A furious battle was underway behind the scenes of the presidential election of the Syrian national Coalition, between defected former Prime Minister Riyad Hjab and Ahmad Jarba.
Hijab surprised everybody with his nomination for the presidency just 24 hours before the elections, even before becoming a member of the Coalition.
Hjab nominated himself as a substitute for Abdo Hussam Eddin, the defected deputy Petroleum Minister, who resigned from the Coalition a week ago.
Haitham Maleh, Riyad Saif, Bassam al-Malek and others supported Hjab in his electoral battle.
What emerged was a repetition of old Saudi-Qatari competition. However, the Qatari presence was more effective this time, with Qatari foreign minister Khaled al-Attiyah directly supervising Hijab's campaign.
Hjab did not lead the campaign himself, but met with Coalition members without discussing details, allowing deals to be made by businessman Mustafa Sabbagh, who has Qatar’s support.
There were rumors that both Jarba and Hjab have delivered “piles of money” to groups with the Free Syrian Army, representatives of the revolutionary movement, local councils and other groups.
The Kurdish National Council, which consists of 11 members voted for Jarba, after his efforts to merge them with the Coalition, while the independent Kurds and the former president of the Kurdish National Council, Abdulbasset Saida, Mohammad Malla Rashid and the representative of Kurds in the Free Syrian Army voted for Hijab.
The votes among the Muslim Brotherhood were also divided. Former general secretary Ali Sadr Bayanouni voted for Hjab, while Deputy Controller, Farouk Tayfour, Nazir Hakim and Ahmad Ramadan voted for Jarba.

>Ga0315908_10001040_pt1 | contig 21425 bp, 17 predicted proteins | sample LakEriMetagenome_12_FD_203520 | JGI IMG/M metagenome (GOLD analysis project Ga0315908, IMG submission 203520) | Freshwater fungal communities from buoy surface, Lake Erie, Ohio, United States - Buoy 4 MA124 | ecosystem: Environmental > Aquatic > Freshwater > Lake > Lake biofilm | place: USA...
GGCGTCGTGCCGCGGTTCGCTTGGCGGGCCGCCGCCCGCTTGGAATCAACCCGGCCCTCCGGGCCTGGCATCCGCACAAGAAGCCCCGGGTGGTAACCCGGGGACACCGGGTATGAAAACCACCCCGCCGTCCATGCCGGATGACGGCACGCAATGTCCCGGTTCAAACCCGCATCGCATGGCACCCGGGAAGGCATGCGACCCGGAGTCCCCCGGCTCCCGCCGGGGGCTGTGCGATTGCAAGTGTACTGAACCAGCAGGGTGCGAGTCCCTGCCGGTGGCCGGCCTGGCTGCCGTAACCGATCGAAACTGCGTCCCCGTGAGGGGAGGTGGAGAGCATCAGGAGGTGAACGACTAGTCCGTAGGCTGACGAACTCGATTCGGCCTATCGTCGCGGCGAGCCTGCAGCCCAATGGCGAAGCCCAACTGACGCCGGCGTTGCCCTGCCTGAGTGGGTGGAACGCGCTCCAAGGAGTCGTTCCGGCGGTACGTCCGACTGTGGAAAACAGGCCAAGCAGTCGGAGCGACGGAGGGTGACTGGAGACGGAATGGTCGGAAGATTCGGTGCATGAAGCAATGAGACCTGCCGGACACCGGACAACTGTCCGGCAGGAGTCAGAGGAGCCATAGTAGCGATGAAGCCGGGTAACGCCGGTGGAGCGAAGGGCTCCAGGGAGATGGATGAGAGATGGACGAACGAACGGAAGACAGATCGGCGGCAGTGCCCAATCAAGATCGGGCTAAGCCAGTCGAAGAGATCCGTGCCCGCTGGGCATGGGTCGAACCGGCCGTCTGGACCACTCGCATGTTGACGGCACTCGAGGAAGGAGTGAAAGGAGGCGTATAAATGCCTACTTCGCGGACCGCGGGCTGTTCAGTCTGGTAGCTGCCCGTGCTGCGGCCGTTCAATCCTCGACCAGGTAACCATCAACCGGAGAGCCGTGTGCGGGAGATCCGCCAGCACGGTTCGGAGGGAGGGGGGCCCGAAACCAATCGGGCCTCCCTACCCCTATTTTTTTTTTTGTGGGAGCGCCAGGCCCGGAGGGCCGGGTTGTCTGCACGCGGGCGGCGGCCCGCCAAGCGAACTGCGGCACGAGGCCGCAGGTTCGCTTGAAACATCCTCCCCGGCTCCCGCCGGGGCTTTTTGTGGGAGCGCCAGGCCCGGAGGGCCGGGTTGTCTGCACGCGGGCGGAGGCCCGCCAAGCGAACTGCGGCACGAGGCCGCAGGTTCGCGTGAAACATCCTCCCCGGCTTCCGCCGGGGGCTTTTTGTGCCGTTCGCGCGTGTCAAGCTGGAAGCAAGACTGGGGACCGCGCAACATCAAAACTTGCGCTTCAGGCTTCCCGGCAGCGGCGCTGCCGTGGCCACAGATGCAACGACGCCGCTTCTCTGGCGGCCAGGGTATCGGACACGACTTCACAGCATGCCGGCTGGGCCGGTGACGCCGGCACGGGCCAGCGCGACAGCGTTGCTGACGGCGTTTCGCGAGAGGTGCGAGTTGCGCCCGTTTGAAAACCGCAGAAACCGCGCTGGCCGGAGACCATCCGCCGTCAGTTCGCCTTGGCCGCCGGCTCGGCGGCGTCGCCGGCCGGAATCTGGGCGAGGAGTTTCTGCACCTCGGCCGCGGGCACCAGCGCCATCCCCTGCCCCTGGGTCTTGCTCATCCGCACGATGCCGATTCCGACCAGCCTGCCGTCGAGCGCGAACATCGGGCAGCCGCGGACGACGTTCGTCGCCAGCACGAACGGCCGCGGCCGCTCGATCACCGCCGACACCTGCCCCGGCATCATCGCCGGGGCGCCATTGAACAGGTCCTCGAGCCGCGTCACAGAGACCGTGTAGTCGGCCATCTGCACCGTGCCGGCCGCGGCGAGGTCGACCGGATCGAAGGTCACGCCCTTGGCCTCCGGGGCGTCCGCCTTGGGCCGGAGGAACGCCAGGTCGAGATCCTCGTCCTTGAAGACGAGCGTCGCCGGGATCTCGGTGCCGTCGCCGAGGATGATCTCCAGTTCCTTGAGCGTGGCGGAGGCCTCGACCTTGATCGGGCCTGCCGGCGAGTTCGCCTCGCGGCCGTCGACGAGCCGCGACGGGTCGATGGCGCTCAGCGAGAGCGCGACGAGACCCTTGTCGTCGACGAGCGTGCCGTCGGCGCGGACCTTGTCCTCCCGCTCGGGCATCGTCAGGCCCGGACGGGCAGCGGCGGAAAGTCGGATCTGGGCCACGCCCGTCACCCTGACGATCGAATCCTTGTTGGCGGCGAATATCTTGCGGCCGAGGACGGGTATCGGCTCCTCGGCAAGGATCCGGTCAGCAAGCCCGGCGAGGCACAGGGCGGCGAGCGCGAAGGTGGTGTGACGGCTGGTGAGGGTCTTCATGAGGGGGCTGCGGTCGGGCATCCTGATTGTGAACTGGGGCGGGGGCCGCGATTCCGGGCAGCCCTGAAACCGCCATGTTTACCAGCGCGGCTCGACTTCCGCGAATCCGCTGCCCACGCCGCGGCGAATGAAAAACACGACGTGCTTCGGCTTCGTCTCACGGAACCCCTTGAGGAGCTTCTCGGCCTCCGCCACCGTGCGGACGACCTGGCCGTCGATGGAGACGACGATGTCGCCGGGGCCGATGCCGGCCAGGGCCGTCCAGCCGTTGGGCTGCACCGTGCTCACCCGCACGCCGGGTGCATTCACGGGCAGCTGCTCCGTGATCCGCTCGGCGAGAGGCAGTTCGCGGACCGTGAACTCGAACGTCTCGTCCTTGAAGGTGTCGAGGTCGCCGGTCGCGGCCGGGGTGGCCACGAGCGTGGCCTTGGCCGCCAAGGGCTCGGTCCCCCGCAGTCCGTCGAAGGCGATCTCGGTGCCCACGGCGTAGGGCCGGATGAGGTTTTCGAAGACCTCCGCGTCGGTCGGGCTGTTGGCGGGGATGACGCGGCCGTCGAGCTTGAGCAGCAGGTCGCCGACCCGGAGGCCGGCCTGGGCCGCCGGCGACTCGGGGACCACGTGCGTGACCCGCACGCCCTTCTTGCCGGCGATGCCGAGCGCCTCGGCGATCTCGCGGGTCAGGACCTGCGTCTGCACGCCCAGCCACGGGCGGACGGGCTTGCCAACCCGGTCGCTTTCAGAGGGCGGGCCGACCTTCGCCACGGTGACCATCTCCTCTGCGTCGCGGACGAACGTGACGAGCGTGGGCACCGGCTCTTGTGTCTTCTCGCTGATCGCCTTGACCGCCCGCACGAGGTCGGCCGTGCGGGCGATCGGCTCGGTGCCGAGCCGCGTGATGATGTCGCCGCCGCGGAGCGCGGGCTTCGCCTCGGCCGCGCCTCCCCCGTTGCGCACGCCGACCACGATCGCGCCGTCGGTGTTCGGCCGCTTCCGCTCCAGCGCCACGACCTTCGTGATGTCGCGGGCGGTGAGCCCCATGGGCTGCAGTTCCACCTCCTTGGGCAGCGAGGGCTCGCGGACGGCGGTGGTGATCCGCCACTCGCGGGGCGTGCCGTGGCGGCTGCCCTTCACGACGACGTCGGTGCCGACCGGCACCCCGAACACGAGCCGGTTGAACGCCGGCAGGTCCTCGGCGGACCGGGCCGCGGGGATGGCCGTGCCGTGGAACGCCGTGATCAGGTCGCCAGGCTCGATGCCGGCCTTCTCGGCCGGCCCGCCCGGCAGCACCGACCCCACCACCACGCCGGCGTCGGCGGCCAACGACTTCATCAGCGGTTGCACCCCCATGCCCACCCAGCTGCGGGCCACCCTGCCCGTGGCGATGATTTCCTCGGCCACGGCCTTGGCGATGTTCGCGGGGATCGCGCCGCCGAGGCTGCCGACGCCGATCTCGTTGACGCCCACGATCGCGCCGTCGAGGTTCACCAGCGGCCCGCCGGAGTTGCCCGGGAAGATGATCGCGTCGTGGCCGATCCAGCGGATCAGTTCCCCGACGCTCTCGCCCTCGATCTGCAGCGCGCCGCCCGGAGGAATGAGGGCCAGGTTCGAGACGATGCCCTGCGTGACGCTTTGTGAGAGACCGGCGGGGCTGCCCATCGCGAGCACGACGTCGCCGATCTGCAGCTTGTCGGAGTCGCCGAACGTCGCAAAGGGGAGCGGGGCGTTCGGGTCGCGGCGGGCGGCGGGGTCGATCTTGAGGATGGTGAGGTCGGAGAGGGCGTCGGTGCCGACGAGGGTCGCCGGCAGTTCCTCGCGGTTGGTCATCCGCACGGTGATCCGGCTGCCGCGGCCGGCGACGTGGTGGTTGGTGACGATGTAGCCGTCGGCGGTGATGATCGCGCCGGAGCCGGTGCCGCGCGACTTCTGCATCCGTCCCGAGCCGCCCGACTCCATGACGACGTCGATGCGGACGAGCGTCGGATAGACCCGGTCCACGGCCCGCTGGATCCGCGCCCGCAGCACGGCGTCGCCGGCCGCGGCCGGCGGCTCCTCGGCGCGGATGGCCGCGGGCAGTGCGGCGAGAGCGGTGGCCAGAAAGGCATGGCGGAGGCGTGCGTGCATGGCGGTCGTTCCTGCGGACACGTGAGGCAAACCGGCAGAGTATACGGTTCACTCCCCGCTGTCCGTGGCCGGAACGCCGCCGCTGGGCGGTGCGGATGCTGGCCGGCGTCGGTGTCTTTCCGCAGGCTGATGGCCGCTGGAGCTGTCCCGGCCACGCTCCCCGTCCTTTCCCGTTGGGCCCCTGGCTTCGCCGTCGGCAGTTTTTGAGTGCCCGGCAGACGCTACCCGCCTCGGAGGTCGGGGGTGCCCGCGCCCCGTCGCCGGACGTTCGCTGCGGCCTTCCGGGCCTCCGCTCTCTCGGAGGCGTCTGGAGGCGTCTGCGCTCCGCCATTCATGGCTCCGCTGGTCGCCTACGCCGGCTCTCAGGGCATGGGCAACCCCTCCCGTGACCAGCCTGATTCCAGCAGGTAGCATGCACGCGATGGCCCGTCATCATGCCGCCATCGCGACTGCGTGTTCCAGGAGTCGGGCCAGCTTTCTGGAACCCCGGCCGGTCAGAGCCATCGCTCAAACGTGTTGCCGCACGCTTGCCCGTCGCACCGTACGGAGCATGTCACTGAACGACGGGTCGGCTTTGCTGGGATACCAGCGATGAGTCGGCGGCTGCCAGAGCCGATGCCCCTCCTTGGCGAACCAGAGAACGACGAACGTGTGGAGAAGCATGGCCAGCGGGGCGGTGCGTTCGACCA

The clearest change was in the attitude of the Syrian National Movement, headed by Imad Rashid, the current secretary general of the Coalition, Badr Jamous, the representative of Dier El-Zor and the ambassador of the Coalition in Libya, Riyad Hassan, the head of the media office in the Coalition, Khaled Saleh and Sheikh Anas Ayrout, who all voted for Jarba, despite nominating Sabbagh for the post of Coalition's secretary general.
The voting power of Michel Kilo’s bloc proved to be fake, as it voted according to its own benefit. Jarba’s political chancellor, Faiz Sara and his secretary Monzer Aqbiq maintained their positions by voting for Jarba, while Muaffaq Neirabieh and Riyad Saif voted for Hjab. Samira Masalmeh voted for Hijab just to challenge Michel Kilo.
The Jazeera mass, which consists of tribal leaders from the east of Syria, including Mohammad Dandal and Akram Assaf, voted to Jarba, while businessmen like Bassam Malik voted for Hijab.
The Free Syrian Army bloc was also divided, with 10 out of 15 members voting for Jarba, while the others, headed by the political and media spokesman of the Free Army, Louay Mokdad, voted for Hjab.
It is noted that the Turks did not interfere at all in the elections, and that they were not part of the Qatari maneuvers. Turkmen voted for Jarba, switching from Sabbagh.
Also noteworthy was the absence of Lebanese parliament member and Saudi-linked Uqab Saqr who didn’t communicate with the members supporting Jarba. Observers say that this is due to the financial problems faced by Saad Hariri, which has forced him to stop funding the military and political opposition. The same problems, in addition to his legal cases in Europe, forced him to cease paying salaries to some opposition figures.
The luckiest figures to emerge from the election were Walid al-Bunni, Louay Safi and Abdul Karim al-Bakr who resigned from the Coalition ahead of the most recent gloomy episode of Syrian democracy.
Turkmen Coalition member Ziad Hassan said that at least 40 members resigned from the Coalition (including himself). The members will explain the reasons of their resignation in a statement on Tuesday.
Hassan confirmed that the members resigned included the Turkmen bloc, businessmen, the local councils, the Higher Revolutionary Council, the Free Syrian Army staff, in addition to some national figures including Kamal Labwani, Samira Masalme and Yahya Kurdi.
Translated and edited by The Syrian Observer